In other words, when the digital control signal of the logic state "1" is generated by the detector (i.e. when the destination address of the incoming cell matches the present node's own address), the optical switch 6 transmits the incoming optical signal to the receiver of the present node. However, when the digital control signal of the logic state "0" is generated, the optical signal is bypassed to the laser diode optical amplifier 9 where the incoming optical signal is amplified. Then, the output signal of the amplifier 9 is transmitted to the WDM (Wavelength Division Multiplexer 10 through the optical fiber coupler 4 in order to be multiplexed with optical signals output by other channels. Thereafter, the resultant signal is transferred to the next node.

As described above, since the conventional optical ring network uses a unidirectional ring structure, even when a node transmits a signal to a neighboring node located on the opposite side of the transmission travelling from the first node, the signal must continue to travel in the same direction around the ring to reach the neighboring node on the other side. As a result, the signal propagation time between the source node and destination node is nearly equal to the time required for one complete circuit of the ring cable.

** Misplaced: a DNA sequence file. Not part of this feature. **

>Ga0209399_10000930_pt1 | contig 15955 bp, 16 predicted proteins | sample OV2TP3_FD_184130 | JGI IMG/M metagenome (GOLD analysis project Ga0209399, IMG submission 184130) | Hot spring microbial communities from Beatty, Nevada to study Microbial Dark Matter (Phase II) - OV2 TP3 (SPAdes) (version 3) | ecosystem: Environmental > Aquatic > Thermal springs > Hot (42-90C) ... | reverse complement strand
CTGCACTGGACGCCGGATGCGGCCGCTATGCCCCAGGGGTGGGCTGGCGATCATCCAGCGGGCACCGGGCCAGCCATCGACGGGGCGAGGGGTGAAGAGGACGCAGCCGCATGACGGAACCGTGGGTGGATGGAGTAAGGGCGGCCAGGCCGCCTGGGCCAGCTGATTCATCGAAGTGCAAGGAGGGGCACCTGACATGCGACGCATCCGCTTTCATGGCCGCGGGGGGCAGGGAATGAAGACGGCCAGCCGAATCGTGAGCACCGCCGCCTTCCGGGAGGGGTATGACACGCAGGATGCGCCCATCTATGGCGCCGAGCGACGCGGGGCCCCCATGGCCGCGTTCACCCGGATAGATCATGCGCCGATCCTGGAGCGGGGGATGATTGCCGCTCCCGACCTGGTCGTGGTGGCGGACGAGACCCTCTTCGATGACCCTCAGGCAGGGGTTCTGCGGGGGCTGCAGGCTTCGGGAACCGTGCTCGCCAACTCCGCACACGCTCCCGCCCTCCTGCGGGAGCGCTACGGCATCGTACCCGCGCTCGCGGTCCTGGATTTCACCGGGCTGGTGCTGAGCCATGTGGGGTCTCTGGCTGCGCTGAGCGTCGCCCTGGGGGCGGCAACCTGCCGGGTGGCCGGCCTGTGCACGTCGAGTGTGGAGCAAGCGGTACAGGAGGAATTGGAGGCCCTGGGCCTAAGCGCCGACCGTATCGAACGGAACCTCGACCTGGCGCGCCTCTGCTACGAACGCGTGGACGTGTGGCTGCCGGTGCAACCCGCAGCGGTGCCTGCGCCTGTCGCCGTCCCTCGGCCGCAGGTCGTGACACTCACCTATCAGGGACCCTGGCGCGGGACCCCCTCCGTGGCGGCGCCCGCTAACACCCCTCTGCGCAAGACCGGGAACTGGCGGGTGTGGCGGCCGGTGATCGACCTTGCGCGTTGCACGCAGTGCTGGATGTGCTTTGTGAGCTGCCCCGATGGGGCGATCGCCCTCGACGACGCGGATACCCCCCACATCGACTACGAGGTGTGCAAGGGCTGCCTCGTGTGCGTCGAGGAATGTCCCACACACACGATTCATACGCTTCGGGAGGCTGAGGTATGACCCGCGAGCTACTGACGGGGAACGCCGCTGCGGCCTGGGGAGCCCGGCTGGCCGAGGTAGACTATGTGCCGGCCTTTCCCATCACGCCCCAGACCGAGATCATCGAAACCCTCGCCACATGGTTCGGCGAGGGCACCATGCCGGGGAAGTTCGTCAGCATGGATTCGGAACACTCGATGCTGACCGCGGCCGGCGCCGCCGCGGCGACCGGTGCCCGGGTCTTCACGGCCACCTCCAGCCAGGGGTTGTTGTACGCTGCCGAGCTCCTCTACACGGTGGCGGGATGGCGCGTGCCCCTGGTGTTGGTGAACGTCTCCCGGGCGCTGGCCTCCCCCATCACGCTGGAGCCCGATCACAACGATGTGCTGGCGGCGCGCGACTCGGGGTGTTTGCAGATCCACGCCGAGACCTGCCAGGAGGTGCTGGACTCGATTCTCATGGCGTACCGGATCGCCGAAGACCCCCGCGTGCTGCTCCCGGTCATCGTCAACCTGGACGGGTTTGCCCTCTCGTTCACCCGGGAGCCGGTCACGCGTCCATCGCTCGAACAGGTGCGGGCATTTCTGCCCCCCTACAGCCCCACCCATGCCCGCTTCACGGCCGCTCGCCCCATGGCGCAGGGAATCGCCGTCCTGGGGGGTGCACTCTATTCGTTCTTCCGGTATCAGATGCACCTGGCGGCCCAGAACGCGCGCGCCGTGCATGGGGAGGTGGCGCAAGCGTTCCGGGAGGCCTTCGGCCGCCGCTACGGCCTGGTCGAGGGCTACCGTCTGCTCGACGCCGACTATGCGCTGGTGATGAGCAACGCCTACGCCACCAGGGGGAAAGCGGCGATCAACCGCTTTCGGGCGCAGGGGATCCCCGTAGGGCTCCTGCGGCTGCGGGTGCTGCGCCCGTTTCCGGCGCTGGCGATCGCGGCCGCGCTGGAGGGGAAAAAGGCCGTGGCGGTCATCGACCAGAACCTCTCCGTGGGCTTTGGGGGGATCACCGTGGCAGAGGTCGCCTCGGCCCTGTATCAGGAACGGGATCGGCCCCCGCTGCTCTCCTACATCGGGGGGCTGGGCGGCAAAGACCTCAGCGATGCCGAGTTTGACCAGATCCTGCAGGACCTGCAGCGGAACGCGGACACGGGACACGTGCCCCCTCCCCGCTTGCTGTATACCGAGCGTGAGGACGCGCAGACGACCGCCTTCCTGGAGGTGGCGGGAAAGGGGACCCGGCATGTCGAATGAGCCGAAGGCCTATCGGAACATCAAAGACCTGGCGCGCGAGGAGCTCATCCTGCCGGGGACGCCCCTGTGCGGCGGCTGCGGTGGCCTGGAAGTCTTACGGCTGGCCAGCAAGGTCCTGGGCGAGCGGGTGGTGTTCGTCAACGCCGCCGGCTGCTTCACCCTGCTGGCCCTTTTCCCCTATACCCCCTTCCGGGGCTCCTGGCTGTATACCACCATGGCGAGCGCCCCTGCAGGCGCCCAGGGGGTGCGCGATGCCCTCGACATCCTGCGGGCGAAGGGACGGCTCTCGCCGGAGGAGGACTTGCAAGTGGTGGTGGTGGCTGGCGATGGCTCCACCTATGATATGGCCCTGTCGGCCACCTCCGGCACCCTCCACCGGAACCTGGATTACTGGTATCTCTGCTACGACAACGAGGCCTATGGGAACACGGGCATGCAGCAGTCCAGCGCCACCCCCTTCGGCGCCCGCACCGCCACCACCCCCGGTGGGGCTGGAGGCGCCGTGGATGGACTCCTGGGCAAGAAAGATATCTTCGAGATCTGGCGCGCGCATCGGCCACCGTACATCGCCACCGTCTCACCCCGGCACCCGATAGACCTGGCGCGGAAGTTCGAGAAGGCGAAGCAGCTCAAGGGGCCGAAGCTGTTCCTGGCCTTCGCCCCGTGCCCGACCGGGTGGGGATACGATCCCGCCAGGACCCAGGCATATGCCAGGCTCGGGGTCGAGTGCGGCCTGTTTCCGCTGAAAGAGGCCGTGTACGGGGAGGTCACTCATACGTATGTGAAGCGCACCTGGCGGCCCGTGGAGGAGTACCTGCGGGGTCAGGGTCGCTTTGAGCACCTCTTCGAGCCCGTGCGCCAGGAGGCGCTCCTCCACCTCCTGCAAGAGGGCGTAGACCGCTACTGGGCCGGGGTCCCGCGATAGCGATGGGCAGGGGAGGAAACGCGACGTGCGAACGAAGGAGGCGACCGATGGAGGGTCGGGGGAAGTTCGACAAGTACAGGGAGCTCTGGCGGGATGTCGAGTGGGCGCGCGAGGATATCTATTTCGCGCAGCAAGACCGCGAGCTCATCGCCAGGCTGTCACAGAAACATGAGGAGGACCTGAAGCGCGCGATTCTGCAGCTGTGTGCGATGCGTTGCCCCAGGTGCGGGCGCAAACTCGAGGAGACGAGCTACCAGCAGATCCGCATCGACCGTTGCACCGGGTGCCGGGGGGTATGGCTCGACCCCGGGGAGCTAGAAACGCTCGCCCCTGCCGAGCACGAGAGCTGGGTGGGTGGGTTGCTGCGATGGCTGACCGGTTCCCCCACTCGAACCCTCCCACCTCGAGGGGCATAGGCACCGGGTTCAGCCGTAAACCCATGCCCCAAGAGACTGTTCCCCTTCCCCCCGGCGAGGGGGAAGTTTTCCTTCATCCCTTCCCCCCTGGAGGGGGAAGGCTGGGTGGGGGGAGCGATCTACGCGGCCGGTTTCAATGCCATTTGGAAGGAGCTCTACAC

AN OBJECT AND SUMMARY OF THE INVENTION

It is an object of this invention to provide a hi-directional multichannel all-optical ring network which propagates signals of a first wavelength channel group (for example, λ1, λ3, λ5, . . . ) of the optical signal in a counter-clockwise direction, and signals of a second wavelength channel group (for example, λ2, λ4, λ6, . . . ) of the same in a clockwise direction, thereby allowing a data signal to be transmitted through the channel of shorter distance. That is, the bidirectional multichannel optical ring network of this invention transmits a signal between the source node and destination node through the channel of shortest distance. As a result, signal propagation time can be reduced by half, the average transfer delay characteristic of the network is improved over that of the conventional network, and transmission capacity of the network, i.e. the performance of the network, is superior to that of the conventional network.